What to Do if You Love Your Spouse but Dislike Your Stepchildren

By: Randall Kessler
Last Update: November 01, 2016

The title basically says it all. If you look deeper into it, that is. Your spouse is your stepchild. What do I mean? They are inseparable. Your spouse had children before he or she met you. They are dependent on him or her and should, and hopefully will, always be their parents’ first priority. If a new spouse cannot accept that, in my humble opinion (imho as the new generation says), the relationship is doomed.

But like the title says, what if you “dislike” your stepchildren? There is a lot there. What if your spouse also dislikes the children? Yes, it happens. Parents and children grow apart. But for the stepparent, as a divorce lawyer who has seen my share of stepparent and stepchild relationships, the stepparent must be a “step-back” parent. The stepparent cannot be the primary disciplinarian, instructor, and guidance counselor. The parent must be primary, or things get askew. Sure, there are exceptions, and I am by no means a psychologist. But we often see children desperately wanting their parent to be their parent and treating the stepparent as the adversary (even if the stepparent is actually their best advocate).

So what to do? First, if you really not only dislike the stepchildren but can’t stand them, please consider whether the relationship is worth it and will survive over time. Seek individual therapy and think about the long term. Not only can a bad relationship with stepchildren be uncomfortable, it can get worse as children get older. And that places the parent at a true risk of having to choose between spouse and children. What a horrible dilemma.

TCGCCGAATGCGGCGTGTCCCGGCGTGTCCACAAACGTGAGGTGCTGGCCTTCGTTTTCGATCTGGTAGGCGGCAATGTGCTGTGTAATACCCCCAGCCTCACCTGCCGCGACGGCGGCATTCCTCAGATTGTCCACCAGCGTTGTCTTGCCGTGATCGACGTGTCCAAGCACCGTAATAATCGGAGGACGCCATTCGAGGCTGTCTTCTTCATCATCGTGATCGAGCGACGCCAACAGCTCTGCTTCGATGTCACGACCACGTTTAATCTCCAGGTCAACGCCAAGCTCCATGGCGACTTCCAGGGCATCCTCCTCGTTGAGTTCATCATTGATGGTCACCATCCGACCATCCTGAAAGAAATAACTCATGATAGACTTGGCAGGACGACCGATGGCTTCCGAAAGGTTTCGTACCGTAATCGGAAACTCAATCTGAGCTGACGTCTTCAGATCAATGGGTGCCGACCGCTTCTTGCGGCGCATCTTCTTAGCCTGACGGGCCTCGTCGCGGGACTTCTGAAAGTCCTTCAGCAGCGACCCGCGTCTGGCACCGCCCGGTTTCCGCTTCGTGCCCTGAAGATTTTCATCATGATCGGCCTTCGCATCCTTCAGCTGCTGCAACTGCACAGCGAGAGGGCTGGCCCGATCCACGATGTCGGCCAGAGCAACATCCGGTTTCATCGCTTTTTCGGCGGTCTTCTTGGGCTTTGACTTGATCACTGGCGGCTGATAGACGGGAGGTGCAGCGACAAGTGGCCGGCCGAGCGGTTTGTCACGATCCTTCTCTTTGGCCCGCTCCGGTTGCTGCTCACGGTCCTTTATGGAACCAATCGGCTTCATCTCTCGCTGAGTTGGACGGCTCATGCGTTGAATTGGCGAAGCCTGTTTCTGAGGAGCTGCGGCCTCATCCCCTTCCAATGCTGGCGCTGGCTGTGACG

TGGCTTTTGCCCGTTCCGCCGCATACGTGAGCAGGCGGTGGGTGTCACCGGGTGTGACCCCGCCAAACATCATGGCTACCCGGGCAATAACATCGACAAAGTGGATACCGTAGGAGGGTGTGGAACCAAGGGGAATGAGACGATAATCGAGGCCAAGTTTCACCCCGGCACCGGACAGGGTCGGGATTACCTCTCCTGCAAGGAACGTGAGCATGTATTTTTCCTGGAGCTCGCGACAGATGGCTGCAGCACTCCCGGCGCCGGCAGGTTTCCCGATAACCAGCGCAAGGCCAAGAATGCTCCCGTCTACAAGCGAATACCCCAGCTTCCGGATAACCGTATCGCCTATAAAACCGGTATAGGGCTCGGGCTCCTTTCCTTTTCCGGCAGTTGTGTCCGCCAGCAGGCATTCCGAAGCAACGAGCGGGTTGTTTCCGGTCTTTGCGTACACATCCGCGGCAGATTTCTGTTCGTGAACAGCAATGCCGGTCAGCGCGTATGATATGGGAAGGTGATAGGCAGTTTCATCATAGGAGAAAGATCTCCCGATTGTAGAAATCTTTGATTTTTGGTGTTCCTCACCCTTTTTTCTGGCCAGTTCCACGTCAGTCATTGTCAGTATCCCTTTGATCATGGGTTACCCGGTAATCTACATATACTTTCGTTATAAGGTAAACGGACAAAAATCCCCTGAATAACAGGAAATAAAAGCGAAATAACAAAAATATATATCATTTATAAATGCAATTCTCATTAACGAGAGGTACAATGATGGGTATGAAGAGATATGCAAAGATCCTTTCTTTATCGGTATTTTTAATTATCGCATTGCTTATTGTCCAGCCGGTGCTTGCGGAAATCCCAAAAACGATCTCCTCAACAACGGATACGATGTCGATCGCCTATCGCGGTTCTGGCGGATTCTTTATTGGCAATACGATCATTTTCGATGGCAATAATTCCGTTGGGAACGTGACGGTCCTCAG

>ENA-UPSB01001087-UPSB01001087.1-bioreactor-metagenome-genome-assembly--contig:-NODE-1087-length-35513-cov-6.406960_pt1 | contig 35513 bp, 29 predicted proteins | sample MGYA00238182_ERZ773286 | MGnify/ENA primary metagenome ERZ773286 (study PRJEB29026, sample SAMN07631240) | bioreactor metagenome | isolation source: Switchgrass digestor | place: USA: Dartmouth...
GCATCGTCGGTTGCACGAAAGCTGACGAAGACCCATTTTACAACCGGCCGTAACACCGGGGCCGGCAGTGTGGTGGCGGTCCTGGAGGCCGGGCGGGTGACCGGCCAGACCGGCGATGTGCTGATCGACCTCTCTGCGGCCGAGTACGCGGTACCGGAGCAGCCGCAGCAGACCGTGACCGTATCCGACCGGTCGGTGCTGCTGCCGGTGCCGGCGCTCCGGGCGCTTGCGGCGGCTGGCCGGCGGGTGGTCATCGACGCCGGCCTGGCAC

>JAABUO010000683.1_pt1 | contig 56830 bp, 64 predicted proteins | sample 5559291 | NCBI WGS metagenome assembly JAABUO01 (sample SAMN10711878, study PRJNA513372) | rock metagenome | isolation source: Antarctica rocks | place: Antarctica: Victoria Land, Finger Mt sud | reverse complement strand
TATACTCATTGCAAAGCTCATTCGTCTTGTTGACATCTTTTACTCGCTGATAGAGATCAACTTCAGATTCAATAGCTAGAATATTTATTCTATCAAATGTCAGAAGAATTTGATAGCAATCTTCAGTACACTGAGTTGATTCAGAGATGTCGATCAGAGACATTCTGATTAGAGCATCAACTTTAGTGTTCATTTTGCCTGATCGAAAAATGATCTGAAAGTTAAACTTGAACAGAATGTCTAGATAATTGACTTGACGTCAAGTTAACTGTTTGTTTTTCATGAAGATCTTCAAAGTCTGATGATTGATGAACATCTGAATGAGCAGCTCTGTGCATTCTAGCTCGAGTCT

But if the choice has been made, and you decide to try your best to make it work, despite disliking the stepchildren, you have an immense task ahead, and I don’t envy you. There will be times when the children want to do things, alone, with their parent. Let them. Let them sooner, or realize how rude that may be and that you should be included. Their parent may choose you and love you, but they did not choose you. They have to learn who you are and see for themselves why their parent chose you and loves you. And hopefully, they will, of their own volition. Certainly, your spouse should support minimum requirements of decorum and respect, but the balance is to let children grow into a new situation. This is their entire universe. As one judge I appeared before years ago put it, “Just as the children’s empire is imploding, to make it even harder, a new emperor is installed.”

So be patient, hope for the best, and love your partner. Kids grow up, graduate, and move on (in most cases). Then you will be left with memories of how you handled things, and you want to feel good about that. Even if it is never acknowledged, being a supportive, loving, and considerate stepparent is one of the most important jobs a new spouse can have. In today’s world of new family arrangements, being an adult takes on a new meaning. We all get only one childhood. Let’s do our very best to give every child the best one we can.


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